Lamotrigine (LTG) is generally considered as a voltage-gated sodium (Nav
) channel blocker. However, recent studies suggest that LTG can also serve as a hyperpolarization-activated cyclic nucleotide-gated (HCN) channel enhancer and can increase the excitability of GABAergic interneurons (INs). Perisomatic inhibitory INs, predominantly fast-spiking basket cells (BCs), powerfully inhibit granule cells (GCs) in the hippocampal dentate gyrus. Notably, BCs express abundant Nav
channels and HCN channels, both of which are able to support sustained action potential generation. Using whole-cell recording in rat hippocampal slices, we investigated the net LTG effect on BC output. We showed that bath application of LTG significantly decreased the amplitude of evoked compound inhibitory postsynaptic currents (IPSCs) in GCs. In contrast, simultaneous paired recordings from BCs to GCs showed that LTG had no effect on both the amplitude and the paired-pulse ratio of the unitary IPSCs, suggesting that LTG did not affect GABA release, though it suppressed cell excitability. In line with this, LTG decreased spontaneous IPSC (sIPSC) frequency, but not miniature IPSC frequency. When re-examining the LTG effect on GABAergic transmission in the cornus ammonis region 1 (CA1) area, we found that LTG markedly inhibits both the excitability of dendrite-targeting INs in the stratum oriens and the concurrent sIPSCs recorded on their targeting pyramidal cells (PCs) without significant hyperpolarization-activated current (Ih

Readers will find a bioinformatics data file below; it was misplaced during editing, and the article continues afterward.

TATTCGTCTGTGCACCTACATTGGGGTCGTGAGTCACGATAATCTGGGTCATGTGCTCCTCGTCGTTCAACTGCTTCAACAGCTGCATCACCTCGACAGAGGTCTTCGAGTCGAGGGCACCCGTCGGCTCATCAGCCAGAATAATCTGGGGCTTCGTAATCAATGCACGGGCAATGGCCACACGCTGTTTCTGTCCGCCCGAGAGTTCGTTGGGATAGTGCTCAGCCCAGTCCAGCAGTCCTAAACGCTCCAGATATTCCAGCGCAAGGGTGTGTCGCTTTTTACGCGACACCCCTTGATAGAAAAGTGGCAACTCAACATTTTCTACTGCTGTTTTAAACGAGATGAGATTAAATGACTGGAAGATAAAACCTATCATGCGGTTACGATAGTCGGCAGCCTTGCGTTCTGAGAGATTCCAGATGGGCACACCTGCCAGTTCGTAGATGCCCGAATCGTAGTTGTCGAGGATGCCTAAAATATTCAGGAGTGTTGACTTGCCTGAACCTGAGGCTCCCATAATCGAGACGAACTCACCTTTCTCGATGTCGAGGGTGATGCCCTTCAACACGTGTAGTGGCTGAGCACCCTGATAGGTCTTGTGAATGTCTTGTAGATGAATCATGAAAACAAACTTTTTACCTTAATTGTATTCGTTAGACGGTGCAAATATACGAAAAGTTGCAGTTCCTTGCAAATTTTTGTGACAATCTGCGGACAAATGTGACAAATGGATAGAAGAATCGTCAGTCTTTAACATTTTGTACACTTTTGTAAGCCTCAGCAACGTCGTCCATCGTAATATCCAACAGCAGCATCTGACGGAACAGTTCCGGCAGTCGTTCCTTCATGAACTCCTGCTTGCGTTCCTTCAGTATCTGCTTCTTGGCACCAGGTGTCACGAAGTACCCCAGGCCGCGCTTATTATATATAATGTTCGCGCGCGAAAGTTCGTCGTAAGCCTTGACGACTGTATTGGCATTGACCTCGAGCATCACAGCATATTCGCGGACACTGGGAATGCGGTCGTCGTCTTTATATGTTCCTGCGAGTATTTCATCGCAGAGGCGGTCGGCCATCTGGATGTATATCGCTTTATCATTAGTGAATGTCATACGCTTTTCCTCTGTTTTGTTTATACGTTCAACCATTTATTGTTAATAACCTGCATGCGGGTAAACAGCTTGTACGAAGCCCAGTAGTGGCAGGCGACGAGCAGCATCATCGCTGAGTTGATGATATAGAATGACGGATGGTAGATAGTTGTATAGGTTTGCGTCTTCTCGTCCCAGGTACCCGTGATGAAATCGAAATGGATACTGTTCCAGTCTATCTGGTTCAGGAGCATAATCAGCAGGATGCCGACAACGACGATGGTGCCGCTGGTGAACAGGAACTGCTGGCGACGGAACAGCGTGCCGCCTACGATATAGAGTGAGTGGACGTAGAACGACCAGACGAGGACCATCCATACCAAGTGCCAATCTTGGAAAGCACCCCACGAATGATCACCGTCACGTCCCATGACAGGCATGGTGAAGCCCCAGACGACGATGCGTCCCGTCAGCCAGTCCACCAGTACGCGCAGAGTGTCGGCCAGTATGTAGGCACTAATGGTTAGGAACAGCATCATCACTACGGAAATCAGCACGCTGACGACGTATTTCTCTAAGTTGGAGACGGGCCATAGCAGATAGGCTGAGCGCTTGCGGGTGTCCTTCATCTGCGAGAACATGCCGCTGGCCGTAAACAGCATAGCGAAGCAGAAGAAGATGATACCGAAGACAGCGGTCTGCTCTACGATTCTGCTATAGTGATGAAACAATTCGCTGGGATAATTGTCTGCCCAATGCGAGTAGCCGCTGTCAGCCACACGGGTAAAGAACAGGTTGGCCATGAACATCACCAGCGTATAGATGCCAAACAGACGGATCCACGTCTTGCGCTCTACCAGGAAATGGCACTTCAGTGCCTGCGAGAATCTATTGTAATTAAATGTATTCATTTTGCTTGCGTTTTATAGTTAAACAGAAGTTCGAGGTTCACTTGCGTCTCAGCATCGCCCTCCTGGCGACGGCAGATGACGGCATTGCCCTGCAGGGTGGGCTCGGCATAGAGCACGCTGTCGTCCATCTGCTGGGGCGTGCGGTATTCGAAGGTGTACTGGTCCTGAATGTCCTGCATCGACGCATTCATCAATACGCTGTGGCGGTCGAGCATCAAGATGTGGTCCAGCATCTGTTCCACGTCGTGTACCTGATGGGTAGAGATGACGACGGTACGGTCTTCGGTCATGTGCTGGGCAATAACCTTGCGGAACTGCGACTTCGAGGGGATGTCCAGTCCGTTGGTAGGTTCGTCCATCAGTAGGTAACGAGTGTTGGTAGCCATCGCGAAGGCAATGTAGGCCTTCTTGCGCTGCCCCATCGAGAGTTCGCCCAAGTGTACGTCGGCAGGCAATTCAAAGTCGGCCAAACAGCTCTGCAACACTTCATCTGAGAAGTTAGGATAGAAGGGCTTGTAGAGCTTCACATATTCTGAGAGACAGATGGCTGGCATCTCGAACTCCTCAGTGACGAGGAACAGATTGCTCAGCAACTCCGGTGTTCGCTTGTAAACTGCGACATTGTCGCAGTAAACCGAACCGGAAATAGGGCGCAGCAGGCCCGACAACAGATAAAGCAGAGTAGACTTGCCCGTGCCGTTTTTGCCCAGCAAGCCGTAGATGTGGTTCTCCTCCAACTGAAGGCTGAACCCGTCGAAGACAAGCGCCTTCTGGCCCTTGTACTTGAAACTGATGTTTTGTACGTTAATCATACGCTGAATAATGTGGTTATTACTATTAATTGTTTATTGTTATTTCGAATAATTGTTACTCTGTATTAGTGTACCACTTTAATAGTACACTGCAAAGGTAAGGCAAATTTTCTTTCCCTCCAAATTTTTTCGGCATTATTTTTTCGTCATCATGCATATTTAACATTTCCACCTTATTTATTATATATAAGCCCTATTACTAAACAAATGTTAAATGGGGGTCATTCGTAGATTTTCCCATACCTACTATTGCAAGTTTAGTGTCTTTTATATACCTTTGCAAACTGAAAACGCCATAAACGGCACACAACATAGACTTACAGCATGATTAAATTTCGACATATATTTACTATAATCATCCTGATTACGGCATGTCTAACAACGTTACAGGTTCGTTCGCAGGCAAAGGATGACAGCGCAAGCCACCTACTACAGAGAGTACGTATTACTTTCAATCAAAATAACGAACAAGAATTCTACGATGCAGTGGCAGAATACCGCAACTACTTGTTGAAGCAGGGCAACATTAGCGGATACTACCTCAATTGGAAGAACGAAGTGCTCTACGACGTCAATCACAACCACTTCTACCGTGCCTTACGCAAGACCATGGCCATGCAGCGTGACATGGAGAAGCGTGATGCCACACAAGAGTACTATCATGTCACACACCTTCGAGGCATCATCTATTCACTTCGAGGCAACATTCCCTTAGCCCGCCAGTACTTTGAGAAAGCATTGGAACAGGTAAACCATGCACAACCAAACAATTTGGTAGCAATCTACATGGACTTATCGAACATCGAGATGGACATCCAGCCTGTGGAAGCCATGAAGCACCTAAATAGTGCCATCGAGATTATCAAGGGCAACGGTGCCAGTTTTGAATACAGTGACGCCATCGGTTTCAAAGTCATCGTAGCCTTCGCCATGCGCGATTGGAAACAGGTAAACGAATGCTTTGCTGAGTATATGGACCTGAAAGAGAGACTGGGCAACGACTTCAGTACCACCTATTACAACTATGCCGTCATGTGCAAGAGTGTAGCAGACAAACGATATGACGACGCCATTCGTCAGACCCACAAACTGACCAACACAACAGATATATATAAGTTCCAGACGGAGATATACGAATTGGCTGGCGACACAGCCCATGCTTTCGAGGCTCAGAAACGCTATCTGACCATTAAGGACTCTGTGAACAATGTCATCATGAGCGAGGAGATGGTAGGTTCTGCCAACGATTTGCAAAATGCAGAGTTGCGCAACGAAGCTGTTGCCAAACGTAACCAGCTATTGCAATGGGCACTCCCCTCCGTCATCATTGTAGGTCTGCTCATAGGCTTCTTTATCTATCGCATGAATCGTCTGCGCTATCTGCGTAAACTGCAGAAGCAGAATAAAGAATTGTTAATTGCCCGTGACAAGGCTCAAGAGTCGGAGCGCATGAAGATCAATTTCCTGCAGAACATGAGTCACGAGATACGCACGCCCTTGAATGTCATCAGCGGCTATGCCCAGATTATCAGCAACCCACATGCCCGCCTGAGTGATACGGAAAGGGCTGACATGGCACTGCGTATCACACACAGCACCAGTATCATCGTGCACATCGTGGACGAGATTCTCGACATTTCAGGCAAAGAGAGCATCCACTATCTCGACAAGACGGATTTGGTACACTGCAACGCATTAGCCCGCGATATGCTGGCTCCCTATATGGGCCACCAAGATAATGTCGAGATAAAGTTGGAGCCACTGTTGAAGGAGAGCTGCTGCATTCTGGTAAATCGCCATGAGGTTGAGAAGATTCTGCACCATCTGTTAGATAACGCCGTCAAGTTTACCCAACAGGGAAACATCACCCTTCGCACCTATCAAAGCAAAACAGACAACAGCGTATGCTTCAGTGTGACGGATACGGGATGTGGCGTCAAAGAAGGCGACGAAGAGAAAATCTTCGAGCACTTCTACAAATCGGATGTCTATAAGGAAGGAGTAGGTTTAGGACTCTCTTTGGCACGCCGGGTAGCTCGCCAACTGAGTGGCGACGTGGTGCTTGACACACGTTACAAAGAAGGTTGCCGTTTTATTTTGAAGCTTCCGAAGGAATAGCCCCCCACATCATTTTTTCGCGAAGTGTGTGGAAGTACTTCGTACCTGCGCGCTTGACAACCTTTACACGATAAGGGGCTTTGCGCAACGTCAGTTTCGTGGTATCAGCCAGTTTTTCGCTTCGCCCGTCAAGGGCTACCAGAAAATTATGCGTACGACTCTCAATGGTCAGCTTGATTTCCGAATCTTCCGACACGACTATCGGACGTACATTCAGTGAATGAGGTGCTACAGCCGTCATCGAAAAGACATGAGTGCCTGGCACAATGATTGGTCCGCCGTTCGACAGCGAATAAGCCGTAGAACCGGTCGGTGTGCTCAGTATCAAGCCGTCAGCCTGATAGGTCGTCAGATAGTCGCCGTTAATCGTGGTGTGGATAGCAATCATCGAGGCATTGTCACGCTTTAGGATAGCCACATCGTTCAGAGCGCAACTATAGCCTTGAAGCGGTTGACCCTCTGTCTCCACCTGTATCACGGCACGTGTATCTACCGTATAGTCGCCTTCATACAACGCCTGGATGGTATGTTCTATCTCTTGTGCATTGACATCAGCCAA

) enhancement. In summary, LTG has no effect on augmenting Ih
in GABAergic INs and does not promote GABAergic inhibitory output. The antiepileptic effect of LTG is likely through Nav
channel inhibition and the suppression of global neuronal network activity.
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